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Female Workers are Stressed and Considering Job Changes

Female Workers are Stressed and Considering Job Changes

May 5, 2022
In a Deloitte survey, almost half of women rated their mental health as poor or very poor.

The workforce may soon be facing another shakeup.

A majority of female workers (53%) say their stress levels are higher than they were a year ago, and almost half feel burned out, according to a new report from Deloitte. In fact, burnout is the main driver for nearly 40% of women who are actively looking for a new job.

“The number of women reporting increased stress and burnout is of significant concern, and employers are struggling to address it as seen by the fact that burnout is the top driver for those women currently looking for new employment,” said Emma Codd, Deloitte Global Inclusion Leader, in a statement. “The findings of this research show the importance of actions beyond policy—those that truly address and embed wellbeing, flexibility, and a respectful and inclusive ‘everyday culture’.”

Deloitte’s report, “Women @ Work 2022: A Global Outlook,” is especially concerning given the shift in work arrangements and rise in hybrid work in the last two years.

Other noteworthy findings:

  • Almost half of women surveyed rated their mental health as poor or very poor.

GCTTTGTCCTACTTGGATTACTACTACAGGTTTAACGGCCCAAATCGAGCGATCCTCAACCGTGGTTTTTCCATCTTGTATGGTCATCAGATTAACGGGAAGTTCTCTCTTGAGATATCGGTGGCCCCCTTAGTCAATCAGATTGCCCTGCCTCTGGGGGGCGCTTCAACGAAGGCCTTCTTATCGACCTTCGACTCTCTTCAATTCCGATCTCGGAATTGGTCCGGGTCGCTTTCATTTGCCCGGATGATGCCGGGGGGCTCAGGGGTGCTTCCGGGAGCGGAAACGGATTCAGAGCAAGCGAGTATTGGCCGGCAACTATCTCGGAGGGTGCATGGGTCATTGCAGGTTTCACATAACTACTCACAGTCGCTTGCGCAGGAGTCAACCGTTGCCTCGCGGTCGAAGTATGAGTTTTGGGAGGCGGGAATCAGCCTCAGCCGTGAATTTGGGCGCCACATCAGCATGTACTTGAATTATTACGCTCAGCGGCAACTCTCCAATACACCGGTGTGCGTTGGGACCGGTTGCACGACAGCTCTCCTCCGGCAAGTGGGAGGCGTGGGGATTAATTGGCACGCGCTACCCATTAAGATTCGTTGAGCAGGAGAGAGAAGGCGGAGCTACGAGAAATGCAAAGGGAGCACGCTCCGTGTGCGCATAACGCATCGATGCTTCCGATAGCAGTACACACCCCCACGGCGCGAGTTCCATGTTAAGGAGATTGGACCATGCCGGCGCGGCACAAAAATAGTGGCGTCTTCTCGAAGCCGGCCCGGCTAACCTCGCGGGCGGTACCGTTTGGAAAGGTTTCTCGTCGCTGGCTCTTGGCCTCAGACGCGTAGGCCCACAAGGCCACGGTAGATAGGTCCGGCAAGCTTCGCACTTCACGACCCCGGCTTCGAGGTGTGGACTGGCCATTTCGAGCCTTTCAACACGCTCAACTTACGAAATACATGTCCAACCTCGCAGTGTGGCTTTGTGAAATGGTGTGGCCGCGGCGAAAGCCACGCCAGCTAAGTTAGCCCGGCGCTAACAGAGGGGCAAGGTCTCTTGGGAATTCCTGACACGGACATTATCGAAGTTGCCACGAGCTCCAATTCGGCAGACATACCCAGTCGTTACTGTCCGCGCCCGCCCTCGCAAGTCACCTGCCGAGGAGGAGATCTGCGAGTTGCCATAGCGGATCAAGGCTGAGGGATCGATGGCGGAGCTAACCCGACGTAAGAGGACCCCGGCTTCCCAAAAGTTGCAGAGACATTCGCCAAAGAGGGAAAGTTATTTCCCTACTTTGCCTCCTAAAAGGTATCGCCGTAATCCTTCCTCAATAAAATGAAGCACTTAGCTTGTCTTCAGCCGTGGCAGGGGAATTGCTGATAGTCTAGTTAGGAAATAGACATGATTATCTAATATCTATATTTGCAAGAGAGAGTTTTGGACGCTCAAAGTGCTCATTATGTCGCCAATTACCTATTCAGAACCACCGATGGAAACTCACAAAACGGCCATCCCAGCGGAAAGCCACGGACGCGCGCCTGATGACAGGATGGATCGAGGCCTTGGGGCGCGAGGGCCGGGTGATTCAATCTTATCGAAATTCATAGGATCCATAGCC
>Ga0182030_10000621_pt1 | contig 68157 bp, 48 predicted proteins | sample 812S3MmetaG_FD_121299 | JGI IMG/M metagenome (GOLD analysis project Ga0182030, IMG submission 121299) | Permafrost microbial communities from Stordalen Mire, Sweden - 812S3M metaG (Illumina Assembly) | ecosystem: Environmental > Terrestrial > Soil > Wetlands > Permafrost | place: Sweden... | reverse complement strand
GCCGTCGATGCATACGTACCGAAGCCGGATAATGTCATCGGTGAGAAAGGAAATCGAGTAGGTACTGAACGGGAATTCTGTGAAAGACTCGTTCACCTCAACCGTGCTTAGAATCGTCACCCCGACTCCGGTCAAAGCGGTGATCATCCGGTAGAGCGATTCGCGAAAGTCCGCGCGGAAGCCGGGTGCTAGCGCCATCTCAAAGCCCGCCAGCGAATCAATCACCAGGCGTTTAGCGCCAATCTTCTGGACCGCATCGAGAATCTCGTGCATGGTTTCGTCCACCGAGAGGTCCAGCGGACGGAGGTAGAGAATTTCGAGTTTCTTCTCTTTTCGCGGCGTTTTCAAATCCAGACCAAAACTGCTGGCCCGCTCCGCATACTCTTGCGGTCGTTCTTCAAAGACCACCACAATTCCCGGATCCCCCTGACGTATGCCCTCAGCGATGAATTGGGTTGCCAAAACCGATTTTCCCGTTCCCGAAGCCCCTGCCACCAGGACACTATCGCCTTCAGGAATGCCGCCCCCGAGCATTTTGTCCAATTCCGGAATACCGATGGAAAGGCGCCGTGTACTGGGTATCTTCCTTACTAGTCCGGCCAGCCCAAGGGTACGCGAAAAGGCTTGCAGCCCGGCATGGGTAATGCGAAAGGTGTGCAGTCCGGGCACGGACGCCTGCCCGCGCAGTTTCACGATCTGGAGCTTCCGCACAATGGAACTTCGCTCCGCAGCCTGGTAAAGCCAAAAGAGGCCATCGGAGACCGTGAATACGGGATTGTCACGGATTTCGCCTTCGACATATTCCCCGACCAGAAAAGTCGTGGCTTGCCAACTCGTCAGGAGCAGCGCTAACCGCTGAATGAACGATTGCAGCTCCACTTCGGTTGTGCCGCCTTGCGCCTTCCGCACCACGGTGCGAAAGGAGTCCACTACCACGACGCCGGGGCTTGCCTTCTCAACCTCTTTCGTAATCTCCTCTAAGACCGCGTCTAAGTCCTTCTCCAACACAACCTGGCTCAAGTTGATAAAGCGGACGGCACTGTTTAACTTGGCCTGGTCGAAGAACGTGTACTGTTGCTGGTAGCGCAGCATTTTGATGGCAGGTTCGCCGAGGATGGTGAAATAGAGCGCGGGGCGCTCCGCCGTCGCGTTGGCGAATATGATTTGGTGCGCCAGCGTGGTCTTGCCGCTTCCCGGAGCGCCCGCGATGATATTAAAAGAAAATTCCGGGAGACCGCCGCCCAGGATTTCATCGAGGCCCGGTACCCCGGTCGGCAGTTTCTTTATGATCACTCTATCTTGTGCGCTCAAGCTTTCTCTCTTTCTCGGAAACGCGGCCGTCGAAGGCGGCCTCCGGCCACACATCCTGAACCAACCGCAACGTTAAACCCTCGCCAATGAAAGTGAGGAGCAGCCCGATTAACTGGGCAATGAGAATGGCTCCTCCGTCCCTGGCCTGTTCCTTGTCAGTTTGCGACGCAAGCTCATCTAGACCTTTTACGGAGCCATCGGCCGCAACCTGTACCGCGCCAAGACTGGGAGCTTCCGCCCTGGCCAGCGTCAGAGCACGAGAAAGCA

• One-third have taken time off work because of their mental health, though only 43% of those reported feeling comfortable talking about mental health concerns in the workplace.
  • More than half of female workers plan to leave their employer in the next two years, a trend that is more pronounced for those in middle management and non-managerial roles.
  • Only 10% of female workers plan to stay with their current employer for more than five years.
  • Of those who have left an employer since the start of the pandemic, the most cited reason (at 22%) was because of a lack of opportunities to advance.
  • Only one-third of women reported their employers offer flexible working policies.
  • Startlingly, 94% of women think requesting flexible working arrangements will affect their likelihood of promotion.
  • Nearly 60% of women who work hybrid feel they have been excluded from important meetings, and 45% say they do not have enough exposure to leaders.
  • Roughly one in four (26%) of hybrid workers say their employer has set clear expectations for how and where they are expected to work, which could cause additional stress from an unpredictable schedule for women with caregiving responsibilities.

Deloitte surveyed 5,000 women in 10 countries and sectors between November 2021 and February 2022. The survey asked about the impact the COVID-19 pandemic as well as the state of gender equality in the workplace. Each respondent answered a series of questions about their work, their work’s impact on their personal life and how their employer is supporting their career progression and well-being. 

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